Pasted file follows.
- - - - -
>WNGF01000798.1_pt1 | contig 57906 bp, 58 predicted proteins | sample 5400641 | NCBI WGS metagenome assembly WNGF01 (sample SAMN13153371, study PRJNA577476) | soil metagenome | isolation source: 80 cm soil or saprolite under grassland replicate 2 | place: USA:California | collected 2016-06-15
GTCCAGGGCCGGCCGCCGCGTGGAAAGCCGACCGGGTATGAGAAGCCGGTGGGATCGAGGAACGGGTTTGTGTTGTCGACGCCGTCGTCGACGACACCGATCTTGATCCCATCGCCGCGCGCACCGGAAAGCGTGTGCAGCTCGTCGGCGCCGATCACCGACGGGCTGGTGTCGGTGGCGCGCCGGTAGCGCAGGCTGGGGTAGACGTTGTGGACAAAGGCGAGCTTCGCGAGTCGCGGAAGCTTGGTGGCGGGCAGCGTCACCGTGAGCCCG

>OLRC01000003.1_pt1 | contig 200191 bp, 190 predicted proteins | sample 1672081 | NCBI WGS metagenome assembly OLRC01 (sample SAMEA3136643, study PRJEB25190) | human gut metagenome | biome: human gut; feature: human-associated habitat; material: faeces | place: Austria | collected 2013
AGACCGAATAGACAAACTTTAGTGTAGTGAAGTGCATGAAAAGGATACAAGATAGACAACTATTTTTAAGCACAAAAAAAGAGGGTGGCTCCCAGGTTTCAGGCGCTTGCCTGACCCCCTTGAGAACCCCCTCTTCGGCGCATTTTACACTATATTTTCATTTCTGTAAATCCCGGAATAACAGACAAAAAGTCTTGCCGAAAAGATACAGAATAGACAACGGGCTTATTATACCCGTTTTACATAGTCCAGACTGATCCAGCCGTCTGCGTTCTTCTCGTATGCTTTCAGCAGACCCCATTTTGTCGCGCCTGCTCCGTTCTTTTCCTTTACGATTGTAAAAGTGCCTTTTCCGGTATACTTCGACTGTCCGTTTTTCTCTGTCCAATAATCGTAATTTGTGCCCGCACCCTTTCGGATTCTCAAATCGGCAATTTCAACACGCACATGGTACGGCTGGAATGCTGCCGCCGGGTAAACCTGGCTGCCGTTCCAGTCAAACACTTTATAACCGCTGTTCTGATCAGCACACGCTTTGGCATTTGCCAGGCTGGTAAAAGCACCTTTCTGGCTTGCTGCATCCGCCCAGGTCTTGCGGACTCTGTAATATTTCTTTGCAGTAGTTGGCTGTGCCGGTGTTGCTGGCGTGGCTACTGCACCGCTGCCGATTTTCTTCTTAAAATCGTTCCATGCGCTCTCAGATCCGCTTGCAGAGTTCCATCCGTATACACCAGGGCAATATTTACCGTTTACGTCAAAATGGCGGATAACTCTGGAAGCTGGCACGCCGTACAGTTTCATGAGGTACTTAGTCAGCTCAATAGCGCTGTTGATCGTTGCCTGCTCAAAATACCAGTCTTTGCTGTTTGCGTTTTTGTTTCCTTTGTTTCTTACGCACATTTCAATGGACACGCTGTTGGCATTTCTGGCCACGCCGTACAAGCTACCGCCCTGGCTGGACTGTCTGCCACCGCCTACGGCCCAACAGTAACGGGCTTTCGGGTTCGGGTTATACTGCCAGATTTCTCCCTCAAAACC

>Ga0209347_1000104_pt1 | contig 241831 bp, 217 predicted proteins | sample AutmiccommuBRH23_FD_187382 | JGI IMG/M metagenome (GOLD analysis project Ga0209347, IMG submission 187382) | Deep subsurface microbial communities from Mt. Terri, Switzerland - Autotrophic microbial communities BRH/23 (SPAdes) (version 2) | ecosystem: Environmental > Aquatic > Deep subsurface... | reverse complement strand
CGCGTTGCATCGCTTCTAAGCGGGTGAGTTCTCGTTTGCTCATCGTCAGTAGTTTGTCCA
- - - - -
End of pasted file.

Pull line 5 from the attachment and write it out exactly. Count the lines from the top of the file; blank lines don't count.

>Ga0209347_1000104_pt1 | contig 241831 bp, 217 predicted proteins | sample AutmiccommuBRH23_FD_187382 | JGI IMG/M metagenome (GOLD analysis project Ga0209347, IMG submission 187382) | Deep subsurface microbial communities from Mt. Terri, Switzerland - Autotrophic microbial communities BRH/23 (SPAdes) (version 2) | ecosystem: Environmental > Aquatic > Deep subsurface... | reverse complement strand